Find out what others can uncover about you with one simple search!
Why Should I Check My Own Background Records?
When most people consider conducting an instant background check, they normally think of undergoing it prior to entering some kind of employment agreement with an outside entity, or doing a background check on someone else. However, if you’ve never checked online your own background records, you may be leaving yourself open to arbitrary treatment if they’re not accurate and do not portray yourself as anything other than outstanding.
How Could My Own Background Records be Inaccurate?
Well, have you ever been arrested, convicted of a crime or party to a civil case? If you’ve ever moved in the past, it’s quite possible that a civil claim might have been filed against you without you being aware of. These court documents are served to the address on file with local public offices, and if you do not reply in writing within a specific time span, a judge may consider you unresponsive and rule in favor of the plaintiff. In this case, it is critical to ensure there are no pending actions, judgments or other suits exist within your own background records.
If you ever have been arrested but never convicted, it’s also possible that such information was not conveyed correctly in the local court documents, allowing outside parties to believe erroneously that you may have been convicted of a crime. Checking your own background records online can also help indicate whether someone has ever used your identity or established a reputation under your own name.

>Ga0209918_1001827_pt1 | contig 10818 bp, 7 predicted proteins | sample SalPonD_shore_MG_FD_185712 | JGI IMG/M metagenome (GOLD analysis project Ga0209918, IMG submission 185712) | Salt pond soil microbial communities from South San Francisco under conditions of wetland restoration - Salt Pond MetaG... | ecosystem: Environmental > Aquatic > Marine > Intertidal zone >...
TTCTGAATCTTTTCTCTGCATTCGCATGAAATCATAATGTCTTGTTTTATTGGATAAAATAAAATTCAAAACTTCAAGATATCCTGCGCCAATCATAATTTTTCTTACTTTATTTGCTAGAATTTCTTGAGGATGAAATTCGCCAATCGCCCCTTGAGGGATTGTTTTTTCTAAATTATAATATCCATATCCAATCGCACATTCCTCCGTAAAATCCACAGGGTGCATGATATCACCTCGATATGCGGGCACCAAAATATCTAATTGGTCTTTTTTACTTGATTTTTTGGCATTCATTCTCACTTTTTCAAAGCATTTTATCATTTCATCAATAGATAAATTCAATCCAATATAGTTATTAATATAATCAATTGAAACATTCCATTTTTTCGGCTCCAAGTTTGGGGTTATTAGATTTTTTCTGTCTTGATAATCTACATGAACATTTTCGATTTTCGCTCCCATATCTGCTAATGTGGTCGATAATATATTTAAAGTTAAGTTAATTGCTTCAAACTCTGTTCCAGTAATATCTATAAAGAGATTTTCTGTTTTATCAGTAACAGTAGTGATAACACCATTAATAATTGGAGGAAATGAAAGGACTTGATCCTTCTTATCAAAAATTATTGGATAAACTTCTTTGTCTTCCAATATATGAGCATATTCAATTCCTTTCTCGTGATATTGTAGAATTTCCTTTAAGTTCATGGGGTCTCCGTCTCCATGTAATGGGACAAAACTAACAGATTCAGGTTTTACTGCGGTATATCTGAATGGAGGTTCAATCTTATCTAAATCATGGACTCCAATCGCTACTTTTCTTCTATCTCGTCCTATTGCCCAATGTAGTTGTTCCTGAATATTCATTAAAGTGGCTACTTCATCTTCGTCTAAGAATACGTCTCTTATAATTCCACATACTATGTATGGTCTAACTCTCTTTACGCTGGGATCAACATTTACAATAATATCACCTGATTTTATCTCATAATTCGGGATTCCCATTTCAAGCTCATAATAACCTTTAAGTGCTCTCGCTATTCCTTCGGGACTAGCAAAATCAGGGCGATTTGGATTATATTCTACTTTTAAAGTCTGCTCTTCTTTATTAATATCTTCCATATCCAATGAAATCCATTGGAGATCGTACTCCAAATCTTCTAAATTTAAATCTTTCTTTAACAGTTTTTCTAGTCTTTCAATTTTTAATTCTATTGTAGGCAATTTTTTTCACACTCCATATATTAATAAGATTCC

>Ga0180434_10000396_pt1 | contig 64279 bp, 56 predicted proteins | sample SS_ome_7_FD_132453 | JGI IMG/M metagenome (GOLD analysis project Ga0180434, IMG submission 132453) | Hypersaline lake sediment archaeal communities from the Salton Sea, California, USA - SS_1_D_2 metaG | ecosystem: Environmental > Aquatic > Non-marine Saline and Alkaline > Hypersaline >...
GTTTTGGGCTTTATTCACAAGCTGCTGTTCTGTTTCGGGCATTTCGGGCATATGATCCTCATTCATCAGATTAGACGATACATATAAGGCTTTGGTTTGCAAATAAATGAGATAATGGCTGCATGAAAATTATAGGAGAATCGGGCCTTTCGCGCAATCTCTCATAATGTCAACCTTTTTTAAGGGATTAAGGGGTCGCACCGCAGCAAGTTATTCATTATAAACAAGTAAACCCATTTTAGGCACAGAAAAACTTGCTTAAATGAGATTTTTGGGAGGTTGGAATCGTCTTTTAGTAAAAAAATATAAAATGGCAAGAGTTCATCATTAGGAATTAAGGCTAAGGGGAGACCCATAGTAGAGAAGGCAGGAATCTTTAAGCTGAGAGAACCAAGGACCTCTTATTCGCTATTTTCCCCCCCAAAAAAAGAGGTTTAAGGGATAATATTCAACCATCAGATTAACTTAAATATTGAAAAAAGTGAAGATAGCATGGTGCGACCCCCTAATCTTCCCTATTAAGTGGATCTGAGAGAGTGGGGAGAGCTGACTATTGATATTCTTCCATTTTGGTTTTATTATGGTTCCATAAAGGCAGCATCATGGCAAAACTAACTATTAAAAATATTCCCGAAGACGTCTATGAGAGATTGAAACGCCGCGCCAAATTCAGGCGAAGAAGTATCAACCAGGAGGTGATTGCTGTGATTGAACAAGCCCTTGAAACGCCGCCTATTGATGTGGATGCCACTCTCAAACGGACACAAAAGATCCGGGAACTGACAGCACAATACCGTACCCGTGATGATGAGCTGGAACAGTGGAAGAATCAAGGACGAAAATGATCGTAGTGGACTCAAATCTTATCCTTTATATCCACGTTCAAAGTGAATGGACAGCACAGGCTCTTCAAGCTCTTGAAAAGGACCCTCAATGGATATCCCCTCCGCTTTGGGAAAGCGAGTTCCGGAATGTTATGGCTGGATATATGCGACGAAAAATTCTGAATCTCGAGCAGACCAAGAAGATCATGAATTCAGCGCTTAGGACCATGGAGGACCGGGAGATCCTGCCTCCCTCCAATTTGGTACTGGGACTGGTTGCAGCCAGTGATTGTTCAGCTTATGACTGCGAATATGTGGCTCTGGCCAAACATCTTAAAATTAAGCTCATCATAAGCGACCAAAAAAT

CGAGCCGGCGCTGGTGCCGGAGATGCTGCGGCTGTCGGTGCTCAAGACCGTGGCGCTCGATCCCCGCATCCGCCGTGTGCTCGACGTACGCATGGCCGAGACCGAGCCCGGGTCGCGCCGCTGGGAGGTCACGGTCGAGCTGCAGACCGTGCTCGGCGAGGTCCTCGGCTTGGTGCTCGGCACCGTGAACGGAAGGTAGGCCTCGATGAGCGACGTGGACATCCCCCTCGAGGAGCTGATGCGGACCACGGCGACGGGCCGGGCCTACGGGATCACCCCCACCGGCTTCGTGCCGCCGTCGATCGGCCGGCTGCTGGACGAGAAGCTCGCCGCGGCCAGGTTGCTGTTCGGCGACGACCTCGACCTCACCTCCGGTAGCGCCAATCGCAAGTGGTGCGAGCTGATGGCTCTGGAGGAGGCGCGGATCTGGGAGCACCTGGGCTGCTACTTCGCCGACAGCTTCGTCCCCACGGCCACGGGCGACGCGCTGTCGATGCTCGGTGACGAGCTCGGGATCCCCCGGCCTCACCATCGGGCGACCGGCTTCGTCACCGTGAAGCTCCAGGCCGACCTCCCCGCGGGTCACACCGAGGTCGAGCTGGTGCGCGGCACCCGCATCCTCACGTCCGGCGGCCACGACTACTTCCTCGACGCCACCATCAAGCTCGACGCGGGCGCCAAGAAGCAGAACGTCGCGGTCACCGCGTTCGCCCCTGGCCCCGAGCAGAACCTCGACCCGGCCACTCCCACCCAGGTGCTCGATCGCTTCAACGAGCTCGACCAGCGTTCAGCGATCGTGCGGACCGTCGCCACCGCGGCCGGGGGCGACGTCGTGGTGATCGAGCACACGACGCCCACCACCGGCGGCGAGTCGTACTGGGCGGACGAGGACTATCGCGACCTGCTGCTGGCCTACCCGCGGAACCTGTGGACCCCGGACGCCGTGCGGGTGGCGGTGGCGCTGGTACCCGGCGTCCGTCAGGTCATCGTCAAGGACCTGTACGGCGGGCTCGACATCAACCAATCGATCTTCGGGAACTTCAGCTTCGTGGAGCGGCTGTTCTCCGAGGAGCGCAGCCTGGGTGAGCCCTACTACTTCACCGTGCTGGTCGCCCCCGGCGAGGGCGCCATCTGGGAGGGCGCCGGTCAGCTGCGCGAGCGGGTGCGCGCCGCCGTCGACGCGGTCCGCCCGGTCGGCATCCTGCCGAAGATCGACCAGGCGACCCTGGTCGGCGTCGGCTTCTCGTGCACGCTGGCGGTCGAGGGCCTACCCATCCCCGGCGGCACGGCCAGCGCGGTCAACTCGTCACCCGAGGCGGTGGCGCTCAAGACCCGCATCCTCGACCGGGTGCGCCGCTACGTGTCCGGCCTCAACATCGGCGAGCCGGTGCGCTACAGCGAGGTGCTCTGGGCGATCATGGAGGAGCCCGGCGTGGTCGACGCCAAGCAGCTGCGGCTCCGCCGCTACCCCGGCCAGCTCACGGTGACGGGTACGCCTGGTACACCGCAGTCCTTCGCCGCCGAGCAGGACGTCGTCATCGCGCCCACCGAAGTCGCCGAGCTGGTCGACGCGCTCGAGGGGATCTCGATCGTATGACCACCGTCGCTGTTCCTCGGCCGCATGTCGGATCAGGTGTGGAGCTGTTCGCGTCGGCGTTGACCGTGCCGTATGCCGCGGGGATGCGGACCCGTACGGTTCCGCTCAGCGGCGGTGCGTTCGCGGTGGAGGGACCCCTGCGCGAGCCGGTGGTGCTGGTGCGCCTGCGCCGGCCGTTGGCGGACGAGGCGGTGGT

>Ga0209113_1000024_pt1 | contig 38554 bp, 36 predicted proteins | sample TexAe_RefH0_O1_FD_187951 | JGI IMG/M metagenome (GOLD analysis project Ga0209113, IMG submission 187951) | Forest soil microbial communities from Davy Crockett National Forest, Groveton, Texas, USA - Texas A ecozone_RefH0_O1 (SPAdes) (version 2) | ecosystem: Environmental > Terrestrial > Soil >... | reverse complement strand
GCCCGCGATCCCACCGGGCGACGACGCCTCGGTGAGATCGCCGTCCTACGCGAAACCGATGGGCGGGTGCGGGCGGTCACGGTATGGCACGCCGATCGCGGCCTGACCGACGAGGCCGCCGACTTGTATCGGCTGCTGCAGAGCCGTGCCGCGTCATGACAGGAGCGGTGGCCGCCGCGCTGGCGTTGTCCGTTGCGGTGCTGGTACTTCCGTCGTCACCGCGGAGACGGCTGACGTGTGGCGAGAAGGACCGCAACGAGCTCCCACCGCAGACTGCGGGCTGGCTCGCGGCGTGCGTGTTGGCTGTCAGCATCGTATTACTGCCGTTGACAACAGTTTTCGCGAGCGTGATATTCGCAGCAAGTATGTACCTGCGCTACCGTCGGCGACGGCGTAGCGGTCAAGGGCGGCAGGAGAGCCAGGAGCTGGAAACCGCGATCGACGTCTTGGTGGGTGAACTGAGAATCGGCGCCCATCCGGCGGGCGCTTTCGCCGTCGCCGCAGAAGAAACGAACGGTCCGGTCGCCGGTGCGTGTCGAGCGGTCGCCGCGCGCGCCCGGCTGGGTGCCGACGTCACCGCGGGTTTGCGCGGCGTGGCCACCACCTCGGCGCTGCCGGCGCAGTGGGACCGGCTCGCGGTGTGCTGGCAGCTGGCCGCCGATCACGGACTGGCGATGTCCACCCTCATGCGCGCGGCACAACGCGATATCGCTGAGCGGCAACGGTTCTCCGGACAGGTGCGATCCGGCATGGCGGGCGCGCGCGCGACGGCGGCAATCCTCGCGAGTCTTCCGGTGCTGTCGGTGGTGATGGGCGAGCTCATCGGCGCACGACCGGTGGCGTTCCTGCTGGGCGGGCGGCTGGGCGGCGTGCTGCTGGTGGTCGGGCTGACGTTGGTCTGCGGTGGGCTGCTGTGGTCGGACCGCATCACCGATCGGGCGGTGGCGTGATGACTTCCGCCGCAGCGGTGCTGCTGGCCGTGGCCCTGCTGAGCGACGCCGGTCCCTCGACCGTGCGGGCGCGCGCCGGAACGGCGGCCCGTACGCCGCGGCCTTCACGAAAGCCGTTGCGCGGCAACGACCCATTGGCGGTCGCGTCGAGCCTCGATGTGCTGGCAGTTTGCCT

What Can Other People Learn About Me?
Public documents that are accessed during a background check include birth records, marriage / divorce records, court records and criminal records. Unless redacted from public viewing specifically by the overseeing judge, virtually anyone can access this information, so it’s best to be aware of what can be accessed in your name and to always be honest about your past.
Even something as small as a DUI (Driving Under Influence) charge could reflect negatively in your own background check, and other information such as bankruptcies, tax liens, and judgments can help someone establish an opinion about your trustworthiness and character.
Ensuring Your Information Is Correct
If you’re a convicted criminal, surely you want to ensure your background records offer accurate information about yourself. For example, if you were convicted of assault charges, you don’t want your records to state that it was a sex offense or a theft. In this case, you’ll need to gather the publicly available information about yourself before approaching the responsible office to pursue correcting this information. Or, at the very least, be aware of the mistake in the meantime and forewarn anyone who may be conducting a background check in your name.
Other public information such as personal addresses, phone numbers, identities of relatives, emails, and your age or date of birth are often accessible. If you have a profile on a social network, for example, you should check your background records to ensure private information is not inadvertently exposed to the public, and if so, proceed to change it.
Anyone can search for public records in your name without your knowledge, so it’s a vital act of self-preservation to ensure your records are correct by conducting a background check in your own name. Please check it here.